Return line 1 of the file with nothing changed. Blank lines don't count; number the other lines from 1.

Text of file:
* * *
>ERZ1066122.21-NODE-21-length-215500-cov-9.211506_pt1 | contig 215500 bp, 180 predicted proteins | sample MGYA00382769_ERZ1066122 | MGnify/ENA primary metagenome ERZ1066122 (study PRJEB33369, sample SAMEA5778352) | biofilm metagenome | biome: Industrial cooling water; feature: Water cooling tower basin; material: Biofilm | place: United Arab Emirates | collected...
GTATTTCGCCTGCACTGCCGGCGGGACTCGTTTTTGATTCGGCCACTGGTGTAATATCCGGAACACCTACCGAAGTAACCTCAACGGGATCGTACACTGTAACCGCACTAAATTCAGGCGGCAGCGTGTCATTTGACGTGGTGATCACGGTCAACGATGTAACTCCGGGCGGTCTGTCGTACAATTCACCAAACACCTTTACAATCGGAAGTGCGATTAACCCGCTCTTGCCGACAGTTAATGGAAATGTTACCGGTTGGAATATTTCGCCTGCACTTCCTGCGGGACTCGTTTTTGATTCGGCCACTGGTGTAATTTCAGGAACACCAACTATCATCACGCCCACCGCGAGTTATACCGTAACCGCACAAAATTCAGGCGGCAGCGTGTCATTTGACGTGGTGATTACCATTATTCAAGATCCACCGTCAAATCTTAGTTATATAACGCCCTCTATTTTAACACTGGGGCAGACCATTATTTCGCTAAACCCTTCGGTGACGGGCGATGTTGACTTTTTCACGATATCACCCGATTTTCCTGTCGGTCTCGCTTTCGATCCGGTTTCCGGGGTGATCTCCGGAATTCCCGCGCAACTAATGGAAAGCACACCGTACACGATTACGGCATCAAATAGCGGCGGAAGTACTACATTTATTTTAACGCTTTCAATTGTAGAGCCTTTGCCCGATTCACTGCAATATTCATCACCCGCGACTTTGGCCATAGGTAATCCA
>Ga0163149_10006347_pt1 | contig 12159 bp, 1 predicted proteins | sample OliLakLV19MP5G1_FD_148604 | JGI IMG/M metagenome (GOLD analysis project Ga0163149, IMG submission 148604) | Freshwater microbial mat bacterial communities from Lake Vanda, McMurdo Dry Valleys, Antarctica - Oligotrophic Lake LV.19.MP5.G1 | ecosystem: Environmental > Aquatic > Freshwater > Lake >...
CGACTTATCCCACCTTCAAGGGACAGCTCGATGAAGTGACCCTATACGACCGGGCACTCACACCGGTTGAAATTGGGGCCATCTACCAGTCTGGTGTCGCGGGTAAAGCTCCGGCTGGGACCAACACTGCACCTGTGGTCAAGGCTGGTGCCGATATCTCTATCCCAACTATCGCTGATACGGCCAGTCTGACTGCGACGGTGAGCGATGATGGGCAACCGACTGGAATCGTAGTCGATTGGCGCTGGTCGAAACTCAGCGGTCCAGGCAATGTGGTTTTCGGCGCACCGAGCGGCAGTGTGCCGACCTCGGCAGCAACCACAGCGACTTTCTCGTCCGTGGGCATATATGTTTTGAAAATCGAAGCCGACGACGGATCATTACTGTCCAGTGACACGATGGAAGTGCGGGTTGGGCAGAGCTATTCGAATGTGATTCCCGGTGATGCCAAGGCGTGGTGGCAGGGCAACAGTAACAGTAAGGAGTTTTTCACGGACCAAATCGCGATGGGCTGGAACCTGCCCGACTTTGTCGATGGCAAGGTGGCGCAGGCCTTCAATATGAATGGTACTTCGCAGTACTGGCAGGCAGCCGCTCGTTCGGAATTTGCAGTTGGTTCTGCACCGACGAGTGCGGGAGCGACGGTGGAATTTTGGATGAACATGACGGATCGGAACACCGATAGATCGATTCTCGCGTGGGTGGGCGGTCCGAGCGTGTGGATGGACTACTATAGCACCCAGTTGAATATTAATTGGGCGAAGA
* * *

>ERZ1066122.21-NODE-21-length-215500-cov-9.211506_pt1 | contig 215500 bp, 180 predicted proteins | sample MGYA00382769_ERZ1066122 | MGnify/ENA primary metagenome ERZ1066122 (study PRJEB33369, sample SAMEA5778352) | biofilm metagenome | biome: Industrial cooling water; feature: Water cooling tower basin; material: Biofilm | place: United Arab Emirates | collected...